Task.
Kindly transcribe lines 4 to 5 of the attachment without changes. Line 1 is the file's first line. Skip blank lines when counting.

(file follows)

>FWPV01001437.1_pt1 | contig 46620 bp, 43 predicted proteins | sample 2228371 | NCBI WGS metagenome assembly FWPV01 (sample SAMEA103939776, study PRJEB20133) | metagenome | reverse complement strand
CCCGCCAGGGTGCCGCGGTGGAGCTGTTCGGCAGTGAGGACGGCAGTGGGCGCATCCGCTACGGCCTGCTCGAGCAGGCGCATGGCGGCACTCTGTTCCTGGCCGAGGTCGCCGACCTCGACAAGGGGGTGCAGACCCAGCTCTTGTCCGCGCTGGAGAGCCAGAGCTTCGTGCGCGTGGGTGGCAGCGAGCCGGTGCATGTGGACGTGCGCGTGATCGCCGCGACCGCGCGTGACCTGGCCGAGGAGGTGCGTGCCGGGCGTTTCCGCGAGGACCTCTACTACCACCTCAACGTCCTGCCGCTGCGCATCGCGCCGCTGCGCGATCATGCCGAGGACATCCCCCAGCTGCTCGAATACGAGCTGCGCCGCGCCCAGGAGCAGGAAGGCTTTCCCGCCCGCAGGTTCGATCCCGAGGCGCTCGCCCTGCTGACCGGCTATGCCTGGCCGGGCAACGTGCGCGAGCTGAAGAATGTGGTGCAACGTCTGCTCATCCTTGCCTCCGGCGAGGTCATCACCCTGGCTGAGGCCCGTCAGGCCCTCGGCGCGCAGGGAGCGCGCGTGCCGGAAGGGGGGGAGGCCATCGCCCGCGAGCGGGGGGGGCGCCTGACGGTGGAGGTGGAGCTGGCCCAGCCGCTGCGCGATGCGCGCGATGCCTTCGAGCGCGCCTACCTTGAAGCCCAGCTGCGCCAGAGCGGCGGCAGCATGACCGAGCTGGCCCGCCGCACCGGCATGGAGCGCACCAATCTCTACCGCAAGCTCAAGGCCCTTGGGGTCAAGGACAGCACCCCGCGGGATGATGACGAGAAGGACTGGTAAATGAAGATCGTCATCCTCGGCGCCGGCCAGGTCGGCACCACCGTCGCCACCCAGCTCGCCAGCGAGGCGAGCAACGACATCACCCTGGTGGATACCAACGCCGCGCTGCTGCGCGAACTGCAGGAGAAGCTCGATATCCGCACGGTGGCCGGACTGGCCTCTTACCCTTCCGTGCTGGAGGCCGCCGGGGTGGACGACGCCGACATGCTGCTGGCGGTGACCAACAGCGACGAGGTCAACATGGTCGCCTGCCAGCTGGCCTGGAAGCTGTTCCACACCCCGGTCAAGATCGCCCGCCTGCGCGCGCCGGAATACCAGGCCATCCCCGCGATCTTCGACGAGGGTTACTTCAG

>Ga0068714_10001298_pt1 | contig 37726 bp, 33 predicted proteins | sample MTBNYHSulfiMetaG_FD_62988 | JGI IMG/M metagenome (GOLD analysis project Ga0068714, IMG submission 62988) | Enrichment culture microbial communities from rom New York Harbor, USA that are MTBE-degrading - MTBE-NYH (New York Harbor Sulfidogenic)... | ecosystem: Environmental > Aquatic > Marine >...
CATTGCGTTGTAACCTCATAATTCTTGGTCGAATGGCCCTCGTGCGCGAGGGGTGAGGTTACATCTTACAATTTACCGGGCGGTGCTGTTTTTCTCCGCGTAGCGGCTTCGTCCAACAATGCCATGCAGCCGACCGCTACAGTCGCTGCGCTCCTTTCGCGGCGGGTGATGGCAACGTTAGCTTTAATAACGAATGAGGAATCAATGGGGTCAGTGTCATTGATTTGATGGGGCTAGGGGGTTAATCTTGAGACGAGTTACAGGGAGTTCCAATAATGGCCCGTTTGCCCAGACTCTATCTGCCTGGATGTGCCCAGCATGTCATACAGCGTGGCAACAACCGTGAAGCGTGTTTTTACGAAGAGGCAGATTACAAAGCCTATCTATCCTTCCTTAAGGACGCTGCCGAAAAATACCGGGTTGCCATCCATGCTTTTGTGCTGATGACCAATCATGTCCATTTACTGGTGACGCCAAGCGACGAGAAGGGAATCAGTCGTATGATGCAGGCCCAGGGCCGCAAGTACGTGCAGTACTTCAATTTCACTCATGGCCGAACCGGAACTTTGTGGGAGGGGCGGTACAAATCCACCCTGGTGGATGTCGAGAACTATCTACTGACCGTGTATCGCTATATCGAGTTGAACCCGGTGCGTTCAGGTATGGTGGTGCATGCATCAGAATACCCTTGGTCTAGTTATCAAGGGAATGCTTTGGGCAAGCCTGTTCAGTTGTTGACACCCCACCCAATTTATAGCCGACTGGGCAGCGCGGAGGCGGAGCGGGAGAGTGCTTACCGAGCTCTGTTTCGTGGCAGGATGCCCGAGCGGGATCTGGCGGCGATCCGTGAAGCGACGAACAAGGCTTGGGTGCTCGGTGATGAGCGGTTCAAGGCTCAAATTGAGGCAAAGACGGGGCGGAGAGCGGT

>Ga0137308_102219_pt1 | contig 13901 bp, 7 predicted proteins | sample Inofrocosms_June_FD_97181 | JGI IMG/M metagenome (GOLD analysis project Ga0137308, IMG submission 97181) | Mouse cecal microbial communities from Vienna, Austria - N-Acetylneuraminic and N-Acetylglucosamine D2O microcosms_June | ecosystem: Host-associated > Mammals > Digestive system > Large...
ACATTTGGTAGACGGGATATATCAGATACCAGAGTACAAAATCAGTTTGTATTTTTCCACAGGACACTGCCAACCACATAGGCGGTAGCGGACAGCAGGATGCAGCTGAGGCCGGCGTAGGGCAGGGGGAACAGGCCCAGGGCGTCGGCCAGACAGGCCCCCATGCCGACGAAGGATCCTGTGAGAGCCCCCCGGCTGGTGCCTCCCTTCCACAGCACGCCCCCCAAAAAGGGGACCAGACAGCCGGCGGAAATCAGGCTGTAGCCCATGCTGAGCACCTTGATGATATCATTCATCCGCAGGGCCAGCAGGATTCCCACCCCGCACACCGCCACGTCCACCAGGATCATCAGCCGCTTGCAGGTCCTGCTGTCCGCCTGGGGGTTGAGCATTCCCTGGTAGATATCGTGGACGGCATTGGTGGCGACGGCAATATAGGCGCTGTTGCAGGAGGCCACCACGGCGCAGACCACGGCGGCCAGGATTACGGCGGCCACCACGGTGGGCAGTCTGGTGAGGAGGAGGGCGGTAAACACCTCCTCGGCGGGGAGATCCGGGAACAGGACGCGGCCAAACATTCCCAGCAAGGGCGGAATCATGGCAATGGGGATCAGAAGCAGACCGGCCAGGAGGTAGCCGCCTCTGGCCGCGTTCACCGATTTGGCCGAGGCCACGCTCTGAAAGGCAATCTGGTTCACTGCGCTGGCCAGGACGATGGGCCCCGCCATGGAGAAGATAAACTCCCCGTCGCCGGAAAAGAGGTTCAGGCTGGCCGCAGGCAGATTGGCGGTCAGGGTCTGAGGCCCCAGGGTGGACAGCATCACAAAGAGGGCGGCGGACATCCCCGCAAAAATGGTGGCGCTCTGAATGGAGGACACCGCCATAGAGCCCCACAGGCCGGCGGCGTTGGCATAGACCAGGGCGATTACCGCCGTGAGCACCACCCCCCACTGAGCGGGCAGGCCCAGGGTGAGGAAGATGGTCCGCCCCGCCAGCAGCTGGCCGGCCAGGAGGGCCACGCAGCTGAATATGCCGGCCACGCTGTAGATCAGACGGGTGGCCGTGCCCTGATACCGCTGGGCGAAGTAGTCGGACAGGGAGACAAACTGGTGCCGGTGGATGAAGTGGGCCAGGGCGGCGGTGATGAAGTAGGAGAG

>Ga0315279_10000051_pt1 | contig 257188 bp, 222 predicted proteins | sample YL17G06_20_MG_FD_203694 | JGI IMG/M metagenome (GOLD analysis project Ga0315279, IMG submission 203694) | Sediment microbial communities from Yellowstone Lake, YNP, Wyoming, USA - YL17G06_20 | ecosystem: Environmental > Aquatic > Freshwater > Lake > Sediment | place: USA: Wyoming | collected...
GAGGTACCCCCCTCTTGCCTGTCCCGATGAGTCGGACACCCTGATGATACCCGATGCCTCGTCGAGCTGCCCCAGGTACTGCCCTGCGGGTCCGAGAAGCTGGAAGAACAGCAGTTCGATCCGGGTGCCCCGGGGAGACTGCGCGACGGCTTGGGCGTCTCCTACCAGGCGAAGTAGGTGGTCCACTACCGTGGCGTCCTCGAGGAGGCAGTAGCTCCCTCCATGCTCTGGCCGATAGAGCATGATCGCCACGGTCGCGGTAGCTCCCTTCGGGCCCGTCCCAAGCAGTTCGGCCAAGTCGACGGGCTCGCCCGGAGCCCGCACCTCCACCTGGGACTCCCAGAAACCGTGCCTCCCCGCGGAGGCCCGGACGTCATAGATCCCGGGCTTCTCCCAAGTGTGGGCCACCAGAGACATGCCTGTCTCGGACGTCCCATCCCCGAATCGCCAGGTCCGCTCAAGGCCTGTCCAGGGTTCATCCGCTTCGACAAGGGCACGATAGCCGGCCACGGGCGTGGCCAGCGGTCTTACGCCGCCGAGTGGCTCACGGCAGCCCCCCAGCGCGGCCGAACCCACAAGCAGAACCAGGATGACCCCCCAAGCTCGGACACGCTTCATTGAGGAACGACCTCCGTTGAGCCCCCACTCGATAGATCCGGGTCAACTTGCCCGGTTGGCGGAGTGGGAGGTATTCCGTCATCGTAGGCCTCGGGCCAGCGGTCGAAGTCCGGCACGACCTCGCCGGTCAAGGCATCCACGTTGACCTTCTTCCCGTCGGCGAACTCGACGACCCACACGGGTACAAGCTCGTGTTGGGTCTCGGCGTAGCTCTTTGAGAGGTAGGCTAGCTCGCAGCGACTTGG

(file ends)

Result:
CATTGCGTTGTAACCTCATAATTCTTGGTCGAATGGCCCTCGTGCGCGAGGGGTGAGGTTACATCTTACAATTTACCGGGCGGTGCTGTTTTTCTCCGCGTAGCGGCTTCGTCCAACAATGCCATGCAGCCGACCGCTACAGTCGCTGCGCTCCTTTCGCGGCGGGTGATGGCAACGTTAGCTTTAATAACGAATGAGGAATCAATGGGGTCAGTGTCATTGATTTGATGGGGCTAGGGGGTTAATCTTGAGACGAGTTACAGGGAGTTCCAATAATGGCCCGTTTGCCCAGACTCTATCTGCCTGGATGTGCCCAGCATGTCATACAGCGTGGCAACAACCGTGAAGCGTGTTTTTACGAAGAGGCAGATTACAAAGCCTATCTATCCTTCCTTAAGGACGCTGCCGAAAAATACCGGGTTGCCATCCATGCTTTTGTGCTGATGACCAATCATGTCCATTTACTGGTGACGCCAAGCGACGAGAAGGGAATCAGTCGTATGATGCAGGCCCAGGGCCGCAAGTACGTGCAGTACTTCAATTTCACTCATGGCCGAACCGGAACTTTGTGGGAGGGGCGGTACAAATCCACCCTGGTGGATGTCGAGAACTATCTACTGACCGTGTATCGCTATATCGAGTTGAACCCGGTGCGTTCAGGTATGGTGGTGCATGCATCAGAATACCCTTGGTCTAGTTATCAAGGGAATGCTTTGGGCAAGCCTGTTCAGTTGTTGACACCCCACCCAATTTATAGCCGACTGGGCAGCGCGGAGGCGGAGCGGGAGAGTGCTTACCGAGCTCTGTTTCGTGGCAGGATGCCCGAGCGGGATCTGGCGGCGATCCGTGAAGCGACGAACAAGGCTTGGGTGCTCGGTGATGAGCGGTTCAAGGCTCAAATTGAGGCAAAGACGGGGCGGAGAGCGGT

>Ga0137308_102219_pt1 | contig 13901 bp, 7 predicted proteins | sample Inofrocosms_June_FD_97181 | JGI IMG/M metagenome (GOLD analysis project Ga0137308, IMG submission 97181) | Mouse cecal microbial communities from Vienna, Austria - N-Acetylneuraminic and N-Acetylglucosamine D2O microcosms_June | ecosystem: Host-associated > Mammals > Digestive system > Large...